A variety of seeds are commonly stored for consumption or processing in future. The primary concern in such storage is to protect the seed from damage by fire, water, insects and rodents. However, seeds must also be preserved for sowing at a later date or for genetic experiments. When stored for such purposes, the seeds must also be protected from loss in germination potential.
Due to improper drying and storage conditions, seeds suffer from major retarding effects. These are:
Therefore, seed conservation through efficient processing and storage becomes factor of prime importance. Proper drying limits the subsequent rate of seed deterioration during long term storage.
Three important factors determine the shelf-life of seeds:
After the seeds are dried, the next phase is their safe storage. Safe storage of seeds is important for a variety of reasons. Obviously, seeds must be preserved for use as human and animal food, and for planting. Seed viability must also be protected for various uses (germplasm protection) by the plant scientist who maintains a permanent reservoir of seed stock by establishing a seed bank.
Seed storage is the maintenance of high seed germination and vigour from harvest until planting. The purpose of seed storage is to maintain the seed in good physical and physiological condition from the time they are harvested until the time they are planted. Seeds have to be stored, of course, because there is usually a period of time between harvest and planting. During this period, the seeds have to be kept somewhere. While the time interval between harvest and planting is the basic reason for storing seeds.
Seed suppliers are not always able to market all the seeds they produce during the following planting season. In many cases, the unsold seeds are ‘carried over’ in storage for marketing during the second planting season after harvest. Problems arise in connection with carryover storage of seeds because some varieties and lots of seeds do not carryover very well.
Storage conditions depend on projected use of seed. Seed Storage has certain requirements which include protection from water, contamination, rodents, fungi etc. Additionally, controlling relative humidity and seed storage temperature is vital. The two are interrelated. Interestingly, for short term storage, their relationship can be expressed by a simple rule of thumb. Storage temperature (in °F) plus relative humidity should total 100.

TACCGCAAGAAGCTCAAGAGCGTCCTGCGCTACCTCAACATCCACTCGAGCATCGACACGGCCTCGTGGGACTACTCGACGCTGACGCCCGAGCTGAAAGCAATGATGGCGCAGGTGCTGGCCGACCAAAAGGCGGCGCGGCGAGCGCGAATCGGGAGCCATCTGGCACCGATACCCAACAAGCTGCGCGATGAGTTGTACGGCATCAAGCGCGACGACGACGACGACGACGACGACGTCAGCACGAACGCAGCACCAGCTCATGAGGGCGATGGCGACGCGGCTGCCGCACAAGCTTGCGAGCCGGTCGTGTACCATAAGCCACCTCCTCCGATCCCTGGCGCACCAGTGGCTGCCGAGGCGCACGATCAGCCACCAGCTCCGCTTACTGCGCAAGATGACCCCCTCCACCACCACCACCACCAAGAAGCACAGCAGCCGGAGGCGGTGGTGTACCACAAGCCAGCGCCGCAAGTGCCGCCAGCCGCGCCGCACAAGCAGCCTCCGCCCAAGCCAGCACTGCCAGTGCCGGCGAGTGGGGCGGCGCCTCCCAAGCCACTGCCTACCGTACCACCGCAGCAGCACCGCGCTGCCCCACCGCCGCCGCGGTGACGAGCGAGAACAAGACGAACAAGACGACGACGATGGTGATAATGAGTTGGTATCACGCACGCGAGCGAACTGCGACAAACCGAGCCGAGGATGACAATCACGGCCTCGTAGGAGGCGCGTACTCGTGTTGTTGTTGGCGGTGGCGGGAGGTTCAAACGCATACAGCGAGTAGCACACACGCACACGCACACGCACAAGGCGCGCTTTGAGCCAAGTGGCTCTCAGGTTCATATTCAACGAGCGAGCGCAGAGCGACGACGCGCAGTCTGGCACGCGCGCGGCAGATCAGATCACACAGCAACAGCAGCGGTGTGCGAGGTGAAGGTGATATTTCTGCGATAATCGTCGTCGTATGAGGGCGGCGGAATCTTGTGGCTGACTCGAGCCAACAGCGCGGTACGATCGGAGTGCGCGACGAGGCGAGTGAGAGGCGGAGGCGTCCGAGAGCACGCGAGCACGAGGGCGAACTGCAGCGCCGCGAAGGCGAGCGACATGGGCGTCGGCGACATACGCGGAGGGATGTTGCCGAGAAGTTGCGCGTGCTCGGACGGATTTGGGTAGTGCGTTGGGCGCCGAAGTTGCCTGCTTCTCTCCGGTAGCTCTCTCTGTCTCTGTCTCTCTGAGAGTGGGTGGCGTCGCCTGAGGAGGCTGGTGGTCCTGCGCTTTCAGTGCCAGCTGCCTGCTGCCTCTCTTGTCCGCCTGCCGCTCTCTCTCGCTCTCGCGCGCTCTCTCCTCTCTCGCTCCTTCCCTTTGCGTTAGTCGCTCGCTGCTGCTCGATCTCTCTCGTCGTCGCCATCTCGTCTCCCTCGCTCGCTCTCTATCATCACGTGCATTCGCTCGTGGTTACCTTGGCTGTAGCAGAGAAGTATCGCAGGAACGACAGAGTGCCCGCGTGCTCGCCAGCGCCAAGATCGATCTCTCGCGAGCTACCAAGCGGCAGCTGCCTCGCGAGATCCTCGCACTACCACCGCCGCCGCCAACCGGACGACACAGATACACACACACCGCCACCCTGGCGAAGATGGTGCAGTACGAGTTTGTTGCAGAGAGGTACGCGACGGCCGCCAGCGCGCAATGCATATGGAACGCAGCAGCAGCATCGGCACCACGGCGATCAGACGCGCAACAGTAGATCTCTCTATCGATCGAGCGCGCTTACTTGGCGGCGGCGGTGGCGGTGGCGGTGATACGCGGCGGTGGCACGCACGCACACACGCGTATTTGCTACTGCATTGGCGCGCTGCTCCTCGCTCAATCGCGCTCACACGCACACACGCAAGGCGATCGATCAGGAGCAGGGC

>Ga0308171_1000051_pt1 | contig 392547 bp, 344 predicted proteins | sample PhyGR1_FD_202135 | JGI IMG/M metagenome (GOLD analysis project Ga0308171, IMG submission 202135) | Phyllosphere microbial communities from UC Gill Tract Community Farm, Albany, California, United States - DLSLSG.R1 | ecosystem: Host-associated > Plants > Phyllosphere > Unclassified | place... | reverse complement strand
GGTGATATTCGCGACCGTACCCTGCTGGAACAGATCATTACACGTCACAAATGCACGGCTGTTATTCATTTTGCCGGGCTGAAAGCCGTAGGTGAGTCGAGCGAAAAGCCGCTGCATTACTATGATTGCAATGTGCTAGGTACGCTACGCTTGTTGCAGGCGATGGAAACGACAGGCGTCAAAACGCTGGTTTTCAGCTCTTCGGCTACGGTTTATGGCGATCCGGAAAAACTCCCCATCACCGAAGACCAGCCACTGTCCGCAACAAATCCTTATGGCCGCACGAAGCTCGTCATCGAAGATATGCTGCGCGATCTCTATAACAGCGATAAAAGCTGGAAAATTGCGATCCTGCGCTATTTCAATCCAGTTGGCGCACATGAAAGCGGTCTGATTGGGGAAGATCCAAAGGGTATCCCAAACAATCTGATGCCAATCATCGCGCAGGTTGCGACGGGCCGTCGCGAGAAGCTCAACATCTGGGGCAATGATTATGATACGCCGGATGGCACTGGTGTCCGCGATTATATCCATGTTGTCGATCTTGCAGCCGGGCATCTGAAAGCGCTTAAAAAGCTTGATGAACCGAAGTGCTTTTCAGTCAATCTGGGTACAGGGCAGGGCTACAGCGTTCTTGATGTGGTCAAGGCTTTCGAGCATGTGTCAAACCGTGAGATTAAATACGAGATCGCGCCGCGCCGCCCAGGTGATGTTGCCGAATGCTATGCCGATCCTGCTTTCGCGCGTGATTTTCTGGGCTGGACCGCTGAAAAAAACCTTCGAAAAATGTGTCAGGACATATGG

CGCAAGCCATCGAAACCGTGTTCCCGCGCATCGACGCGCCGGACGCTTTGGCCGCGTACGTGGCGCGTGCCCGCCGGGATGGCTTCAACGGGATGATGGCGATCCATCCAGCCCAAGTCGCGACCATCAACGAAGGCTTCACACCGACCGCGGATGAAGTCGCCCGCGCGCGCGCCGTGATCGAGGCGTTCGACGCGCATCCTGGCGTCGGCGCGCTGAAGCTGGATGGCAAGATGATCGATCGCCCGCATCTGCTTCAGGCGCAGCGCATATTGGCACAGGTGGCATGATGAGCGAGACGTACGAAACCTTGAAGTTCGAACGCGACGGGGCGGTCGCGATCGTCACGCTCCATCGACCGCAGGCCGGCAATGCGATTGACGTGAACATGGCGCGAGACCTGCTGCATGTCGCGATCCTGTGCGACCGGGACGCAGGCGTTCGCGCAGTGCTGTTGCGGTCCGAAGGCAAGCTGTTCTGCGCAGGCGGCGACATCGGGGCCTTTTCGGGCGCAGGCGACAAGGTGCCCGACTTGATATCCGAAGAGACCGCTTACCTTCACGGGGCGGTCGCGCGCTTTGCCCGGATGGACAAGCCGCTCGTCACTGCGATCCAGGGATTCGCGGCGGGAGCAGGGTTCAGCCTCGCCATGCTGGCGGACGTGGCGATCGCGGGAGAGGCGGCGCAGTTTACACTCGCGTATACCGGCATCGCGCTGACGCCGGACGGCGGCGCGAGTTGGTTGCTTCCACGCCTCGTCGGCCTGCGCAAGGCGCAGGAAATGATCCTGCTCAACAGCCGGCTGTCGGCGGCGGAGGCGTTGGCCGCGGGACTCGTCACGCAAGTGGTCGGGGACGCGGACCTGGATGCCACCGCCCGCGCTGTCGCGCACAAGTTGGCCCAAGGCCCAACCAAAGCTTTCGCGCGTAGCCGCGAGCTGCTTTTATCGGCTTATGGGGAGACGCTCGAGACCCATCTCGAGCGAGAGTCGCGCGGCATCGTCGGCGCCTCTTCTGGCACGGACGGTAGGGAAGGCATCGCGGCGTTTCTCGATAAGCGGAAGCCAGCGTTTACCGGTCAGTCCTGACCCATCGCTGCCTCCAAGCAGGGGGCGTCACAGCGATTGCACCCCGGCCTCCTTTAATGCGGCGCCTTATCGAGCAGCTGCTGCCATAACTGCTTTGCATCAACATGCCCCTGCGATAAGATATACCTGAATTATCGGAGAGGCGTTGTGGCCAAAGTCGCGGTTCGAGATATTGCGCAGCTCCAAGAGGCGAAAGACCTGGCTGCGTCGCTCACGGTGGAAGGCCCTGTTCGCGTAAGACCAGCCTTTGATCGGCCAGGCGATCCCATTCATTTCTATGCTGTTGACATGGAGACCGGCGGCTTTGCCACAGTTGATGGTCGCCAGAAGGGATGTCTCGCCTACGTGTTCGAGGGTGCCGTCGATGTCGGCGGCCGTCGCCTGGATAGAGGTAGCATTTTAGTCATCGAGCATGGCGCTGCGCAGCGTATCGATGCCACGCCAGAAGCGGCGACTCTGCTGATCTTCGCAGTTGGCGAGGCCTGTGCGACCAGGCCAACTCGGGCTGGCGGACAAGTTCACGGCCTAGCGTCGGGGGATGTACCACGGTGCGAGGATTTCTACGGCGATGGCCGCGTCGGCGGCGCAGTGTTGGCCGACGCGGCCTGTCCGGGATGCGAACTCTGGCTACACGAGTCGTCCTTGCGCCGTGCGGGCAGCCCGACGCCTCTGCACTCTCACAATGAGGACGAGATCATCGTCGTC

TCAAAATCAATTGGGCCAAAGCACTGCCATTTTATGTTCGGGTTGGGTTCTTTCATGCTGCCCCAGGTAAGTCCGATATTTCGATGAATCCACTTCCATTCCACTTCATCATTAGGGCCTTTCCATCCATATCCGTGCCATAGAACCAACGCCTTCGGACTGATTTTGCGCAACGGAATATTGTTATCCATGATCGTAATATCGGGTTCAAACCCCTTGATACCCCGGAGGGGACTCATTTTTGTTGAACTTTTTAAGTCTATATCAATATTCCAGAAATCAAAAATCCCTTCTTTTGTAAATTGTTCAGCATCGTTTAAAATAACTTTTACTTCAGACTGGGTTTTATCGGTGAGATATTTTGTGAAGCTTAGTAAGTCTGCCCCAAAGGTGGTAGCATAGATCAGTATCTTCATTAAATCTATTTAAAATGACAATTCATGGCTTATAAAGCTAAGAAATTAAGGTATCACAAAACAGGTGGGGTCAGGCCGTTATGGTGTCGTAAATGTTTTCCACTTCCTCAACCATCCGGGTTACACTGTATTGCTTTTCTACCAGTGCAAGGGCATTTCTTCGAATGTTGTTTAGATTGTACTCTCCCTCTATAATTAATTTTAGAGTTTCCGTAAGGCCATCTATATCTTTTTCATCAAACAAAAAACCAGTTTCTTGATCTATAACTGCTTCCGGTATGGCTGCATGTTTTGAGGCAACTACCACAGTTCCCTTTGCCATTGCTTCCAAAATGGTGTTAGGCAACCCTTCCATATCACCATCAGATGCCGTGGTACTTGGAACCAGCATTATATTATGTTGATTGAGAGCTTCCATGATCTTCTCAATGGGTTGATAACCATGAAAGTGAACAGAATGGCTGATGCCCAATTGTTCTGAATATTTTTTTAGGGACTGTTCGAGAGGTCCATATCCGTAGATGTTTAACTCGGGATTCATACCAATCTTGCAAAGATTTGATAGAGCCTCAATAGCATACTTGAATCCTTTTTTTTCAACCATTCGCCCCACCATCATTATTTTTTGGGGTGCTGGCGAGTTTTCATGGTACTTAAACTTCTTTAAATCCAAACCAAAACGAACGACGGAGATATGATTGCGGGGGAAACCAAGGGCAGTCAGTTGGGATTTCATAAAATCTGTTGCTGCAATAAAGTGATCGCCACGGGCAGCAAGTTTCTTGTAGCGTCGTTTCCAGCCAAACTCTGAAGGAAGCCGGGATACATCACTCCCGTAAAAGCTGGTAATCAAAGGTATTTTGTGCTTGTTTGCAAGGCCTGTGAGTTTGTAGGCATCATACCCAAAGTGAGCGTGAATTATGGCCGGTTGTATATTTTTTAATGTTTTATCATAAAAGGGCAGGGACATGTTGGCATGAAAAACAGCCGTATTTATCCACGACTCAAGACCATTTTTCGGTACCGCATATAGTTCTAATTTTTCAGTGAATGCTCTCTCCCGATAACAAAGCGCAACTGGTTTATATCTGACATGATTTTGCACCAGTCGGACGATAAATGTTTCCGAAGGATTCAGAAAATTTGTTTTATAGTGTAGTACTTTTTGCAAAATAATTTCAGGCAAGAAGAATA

For achieving the controlled air requirement, refrigeration, offers a direct, simple and economic solution to control both temperature and relative humidity to the specified level.
Bry-Air Dehumidifiers for moisture removal and humidity control, in conjunction with refrigeration equipment for sensible cooling and temperature control, are being used extensively by leading seed processors worldwide. Thus, preserving the basic element of nature, the perpetuator of life … SEED.
The amount of moisture present in the seeds affects both the quality and storability of the seeds during long term storage. Generally, drying seeds to 4-6% moisture content on wet basis decelerates the rate of seed deterioration exorbitantly.
Seeds cannot be dried by exposing them to heated air as elevated temperatures will destroy their germination potential. The alternative applied is to release the moisture from the product to the surrounding air. The dryer by maintaining the air at a lower moisture level can increase the drying rate. Moreover it removes the variability of weather as a factor in a drying operation.
The dehumidifying seed dryer uses the following principle. The seed dryer essentially consists of two parts: the first is a chamber fitted with perforated trays which vary with the quantity of seeds to be dried and also the size of the equipment.
On top is housed the second part- the dehumidifying dryer, which continuously feeds dry air into the chambers. The removal of moisture is based on the principle of physical adsorption. Through experience, it is found that to optimise drying capacity with minimum power consumption and to retain germination potential in the seed, the air coming out from the dry chamber should be at a temperature of 100°F+5%RH.
These seed dryers are based on state-of-the-art technology and incorporate a unique air distribution pattern through the trayers to optimize drying capacity and time.